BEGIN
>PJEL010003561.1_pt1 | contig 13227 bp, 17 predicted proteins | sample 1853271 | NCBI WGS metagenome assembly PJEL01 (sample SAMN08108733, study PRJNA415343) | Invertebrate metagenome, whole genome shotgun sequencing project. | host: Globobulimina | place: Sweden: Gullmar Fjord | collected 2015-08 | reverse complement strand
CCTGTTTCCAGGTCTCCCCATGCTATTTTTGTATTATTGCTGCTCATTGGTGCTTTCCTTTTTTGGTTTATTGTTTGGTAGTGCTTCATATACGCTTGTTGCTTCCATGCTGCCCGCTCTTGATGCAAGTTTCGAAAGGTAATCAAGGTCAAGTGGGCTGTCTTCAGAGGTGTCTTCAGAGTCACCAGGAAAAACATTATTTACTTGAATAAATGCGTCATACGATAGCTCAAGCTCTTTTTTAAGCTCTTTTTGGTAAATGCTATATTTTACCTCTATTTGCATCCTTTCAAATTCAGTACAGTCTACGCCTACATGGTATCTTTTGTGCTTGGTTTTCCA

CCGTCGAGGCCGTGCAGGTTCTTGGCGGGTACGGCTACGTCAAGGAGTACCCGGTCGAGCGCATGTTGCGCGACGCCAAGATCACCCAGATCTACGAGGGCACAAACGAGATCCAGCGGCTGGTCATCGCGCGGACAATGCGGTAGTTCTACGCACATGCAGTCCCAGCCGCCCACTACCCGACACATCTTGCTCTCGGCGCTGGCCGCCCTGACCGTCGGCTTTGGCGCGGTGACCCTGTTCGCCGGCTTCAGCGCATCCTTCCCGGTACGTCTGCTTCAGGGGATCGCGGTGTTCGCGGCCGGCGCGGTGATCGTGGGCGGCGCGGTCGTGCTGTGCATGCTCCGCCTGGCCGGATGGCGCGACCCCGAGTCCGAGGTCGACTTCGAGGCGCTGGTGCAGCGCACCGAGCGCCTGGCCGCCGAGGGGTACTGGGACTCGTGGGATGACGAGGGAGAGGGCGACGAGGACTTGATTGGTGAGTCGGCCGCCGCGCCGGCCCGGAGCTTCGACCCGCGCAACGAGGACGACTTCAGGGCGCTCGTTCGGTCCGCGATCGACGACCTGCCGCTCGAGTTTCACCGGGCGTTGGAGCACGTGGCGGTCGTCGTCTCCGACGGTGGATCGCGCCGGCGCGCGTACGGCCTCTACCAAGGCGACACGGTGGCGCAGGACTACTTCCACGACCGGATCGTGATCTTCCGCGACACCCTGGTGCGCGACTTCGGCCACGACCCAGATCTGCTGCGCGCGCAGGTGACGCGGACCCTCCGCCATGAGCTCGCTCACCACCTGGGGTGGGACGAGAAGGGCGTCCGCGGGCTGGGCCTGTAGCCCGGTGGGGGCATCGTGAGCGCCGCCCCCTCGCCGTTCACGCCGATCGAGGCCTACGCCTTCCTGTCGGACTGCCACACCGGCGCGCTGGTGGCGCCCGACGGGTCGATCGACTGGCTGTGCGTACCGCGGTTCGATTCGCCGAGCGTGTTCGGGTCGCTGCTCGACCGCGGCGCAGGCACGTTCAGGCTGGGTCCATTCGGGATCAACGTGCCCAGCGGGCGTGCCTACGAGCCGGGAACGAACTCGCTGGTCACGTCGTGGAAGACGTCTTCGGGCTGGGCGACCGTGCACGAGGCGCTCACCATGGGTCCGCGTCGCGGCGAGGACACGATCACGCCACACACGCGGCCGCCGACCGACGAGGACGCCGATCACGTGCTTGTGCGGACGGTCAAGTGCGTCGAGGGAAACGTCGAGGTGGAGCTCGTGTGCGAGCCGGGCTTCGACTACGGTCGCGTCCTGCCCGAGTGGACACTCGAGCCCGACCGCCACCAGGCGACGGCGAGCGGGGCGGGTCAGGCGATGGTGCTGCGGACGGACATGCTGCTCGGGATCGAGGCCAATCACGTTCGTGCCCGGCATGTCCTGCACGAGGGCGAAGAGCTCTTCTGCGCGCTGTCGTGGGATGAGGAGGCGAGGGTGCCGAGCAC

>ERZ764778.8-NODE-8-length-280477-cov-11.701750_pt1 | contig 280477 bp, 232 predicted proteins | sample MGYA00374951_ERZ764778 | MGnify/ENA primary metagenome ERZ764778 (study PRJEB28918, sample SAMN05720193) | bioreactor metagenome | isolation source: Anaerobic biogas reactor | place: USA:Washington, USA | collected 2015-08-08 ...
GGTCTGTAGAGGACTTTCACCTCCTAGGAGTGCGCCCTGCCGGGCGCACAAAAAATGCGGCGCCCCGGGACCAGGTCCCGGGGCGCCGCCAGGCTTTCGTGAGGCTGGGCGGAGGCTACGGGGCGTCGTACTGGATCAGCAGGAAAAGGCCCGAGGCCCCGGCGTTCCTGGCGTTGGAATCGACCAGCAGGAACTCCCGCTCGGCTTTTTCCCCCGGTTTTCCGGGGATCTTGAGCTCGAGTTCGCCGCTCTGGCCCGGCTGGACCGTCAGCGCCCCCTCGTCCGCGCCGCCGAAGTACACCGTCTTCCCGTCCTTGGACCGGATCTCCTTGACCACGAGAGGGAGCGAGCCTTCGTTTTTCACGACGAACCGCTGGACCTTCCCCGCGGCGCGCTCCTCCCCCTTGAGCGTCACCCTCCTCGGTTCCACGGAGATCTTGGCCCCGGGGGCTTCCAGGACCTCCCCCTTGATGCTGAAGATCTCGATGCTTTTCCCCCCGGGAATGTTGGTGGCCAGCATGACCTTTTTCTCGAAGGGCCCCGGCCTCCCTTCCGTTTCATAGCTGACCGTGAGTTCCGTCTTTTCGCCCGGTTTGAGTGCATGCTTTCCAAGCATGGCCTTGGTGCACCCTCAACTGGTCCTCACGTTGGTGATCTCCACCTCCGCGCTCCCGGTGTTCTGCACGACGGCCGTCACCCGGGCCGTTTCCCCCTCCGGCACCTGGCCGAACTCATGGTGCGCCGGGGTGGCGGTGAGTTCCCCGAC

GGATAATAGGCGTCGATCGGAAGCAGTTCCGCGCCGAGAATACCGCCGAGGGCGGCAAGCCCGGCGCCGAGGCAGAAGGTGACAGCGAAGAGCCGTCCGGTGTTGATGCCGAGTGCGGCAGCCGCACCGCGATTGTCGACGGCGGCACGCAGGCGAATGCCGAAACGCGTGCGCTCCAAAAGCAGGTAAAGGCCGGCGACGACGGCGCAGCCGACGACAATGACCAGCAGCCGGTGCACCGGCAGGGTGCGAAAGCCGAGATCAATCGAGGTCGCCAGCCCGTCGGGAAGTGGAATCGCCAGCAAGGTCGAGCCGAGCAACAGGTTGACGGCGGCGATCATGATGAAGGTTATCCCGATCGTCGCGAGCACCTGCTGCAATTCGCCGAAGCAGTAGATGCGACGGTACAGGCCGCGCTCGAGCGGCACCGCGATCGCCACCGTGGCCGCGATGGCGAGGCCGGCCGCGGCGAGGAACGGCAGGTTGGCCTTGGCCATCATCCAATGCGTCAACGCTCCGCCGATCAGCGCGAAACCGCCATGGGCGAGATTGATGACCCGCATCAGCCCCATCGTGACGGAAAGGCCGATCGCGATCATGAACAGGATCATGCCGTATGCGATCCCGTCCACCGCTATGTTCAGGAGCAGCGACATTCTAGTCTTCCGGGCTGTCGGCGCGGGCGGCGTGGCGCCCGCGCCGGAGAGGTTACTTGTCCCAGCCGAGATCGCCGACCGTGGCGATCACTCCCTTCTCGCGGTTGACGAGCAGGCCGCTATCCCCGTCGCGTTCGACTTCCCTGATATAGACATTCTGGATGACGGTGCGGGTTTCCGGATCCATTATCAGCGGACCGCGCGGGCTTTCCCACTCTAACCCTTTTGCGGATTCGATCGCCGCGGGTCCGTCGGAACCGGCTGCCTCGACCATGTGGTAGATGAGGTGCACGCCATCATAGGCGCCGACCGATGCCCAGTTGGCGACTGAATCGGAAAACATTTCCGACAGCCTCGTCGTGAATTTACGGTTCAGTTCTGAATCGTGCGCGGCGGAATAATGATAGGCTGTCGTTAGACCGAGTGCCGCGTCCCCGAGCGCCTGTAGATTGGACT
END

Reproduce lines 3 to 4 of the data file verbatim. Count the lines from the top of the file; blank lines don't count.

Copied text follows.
CCGTCGAGGCCGTGCAGGTTCTTGGCGGGTACGGCTACGTCAAGGAGTACCCGGTCGAGCGCATGTTGCGCGACGCCAAGATCACCCAGATCTACGAGGGCACAAACGAGATCCAGCGGCTGGTCATCGCGCGGACAATGCGGTAGTTCTACGCACATGCAGTCCCAGCCGCCCACTACCCGACACATCTTGCTCTCGGCGCTGGCCGCCCTGACCGTCGGCTTTGGCGCGGTGACCCTGTTCGCCGGCTTCAGCGCATCCTTCCCGGTACGTCTGCTTCAGGGGATCGCGGTGTTCGCGGCCGGCGCGGTGATCGTGGGCGGCGCGGTCGTGCTGTGCATGCTCCGCCTGGCCGGATGGCGCGACCCCGAGTCCGAGGTCGACTTCGAGGCGCTGGTGCAGCGCACCGAGCGCCTGGCCGCCGAGGGGTACTGGGACTCGTGGGATGACGAGGGAGAGGGCGACGAGGACTTGATTGGTGAGTCGGCCGCCGCGCCGGCCCGGAGCTTCGACCCGCGCAACGAGGACGACTTCAGGGCGCTCGTTCGGTCCGCGATCGACGACCTGCCGCTCGAGTTTCACCGGGCGTTGGAGCACGTGGCGGTCGTCGTCTCCGACGGTGGATCGCGCCGGCGCGCGTACGGCCTCTACCAAGGCGACACGGTGGCGCAGGACTACTTCCACGACCGGATCGTGATCTTCCGCGACACCCTGGTGCGCGACTTCGGCCACGACCCAGATCTGCTGCGCGCGCAGGTGACGCGGACCCTCCGCCATGAGCTCGCTCACCACCTGGGGTGGGACGAGAAGGGCGTCCGCGGGCTGGGCCTGTAGCCCGGTGGGGGCATCGTGAGCGCCGCCCCCTCGCCGTTCACGCCGATCGAGGCCTACGCCTTCCTGTCGGACTGCCACACCGGCGCGCTGGTGGCGCCCGACGGGTCGATCGACTGGCTGTGCGTACCGCGGTTCGATTCGCCGAGCGTGTTCGGGTCGCTGCTCGACCGCGGCGCAGGCACGTTCAGGCTGGGTCCATTCGGGATCAACGTGCCCAGCGGGCGTGCCTACGAGCCGGGAACGAACTCGCTGGTCACGTCGTGGAAGACGTCTTCGGGCTGGGCGACCGTGCACGAGGCGCTCACCATGGGTCCGCGTCGCGGCGAGGACACGATCACGCCACACACGCGGCCGCCGACCGACGAGGACGCCGATCACGTGCTTGTGCGGACGGTCAAGTGCGTCGAGGGAAACGTCGAGGTGGAGCTCGTGTGCGAGCCGGGCTTCGACTACGGTCGCGTCCTGCCCGAGTGGACACTCGAGCCCGACCGCCACCAGGCGACGGCGAGCGGGGCGGGTCAGGCGATGGTGCTGCGGACGGACATGCTGCTCGGGATCGAGGCCAATCACGTTCGTGCCCGGCATGTCCTGCACGAGGGCGAAGAGCTCTTCTGCGCGCTGTCGTGGGATGAGGAGGCGAGGGTGCCGAGCAC

>ERZ764778.8-NODE-8-length-280477-cov-11.701750_pt1 | contig 280477 bp, 232 predicted proteins | sample MGYA00374951_ERZ764778 | MGnify/ENA primary metagenome ERZ764778 (study PRJEB28918, sample SAMN05720193) | bioreactor metagenome | isolation source: Anaerobic biogas reactor | place: USA:Washington, USA | collected 2015-08-08 ...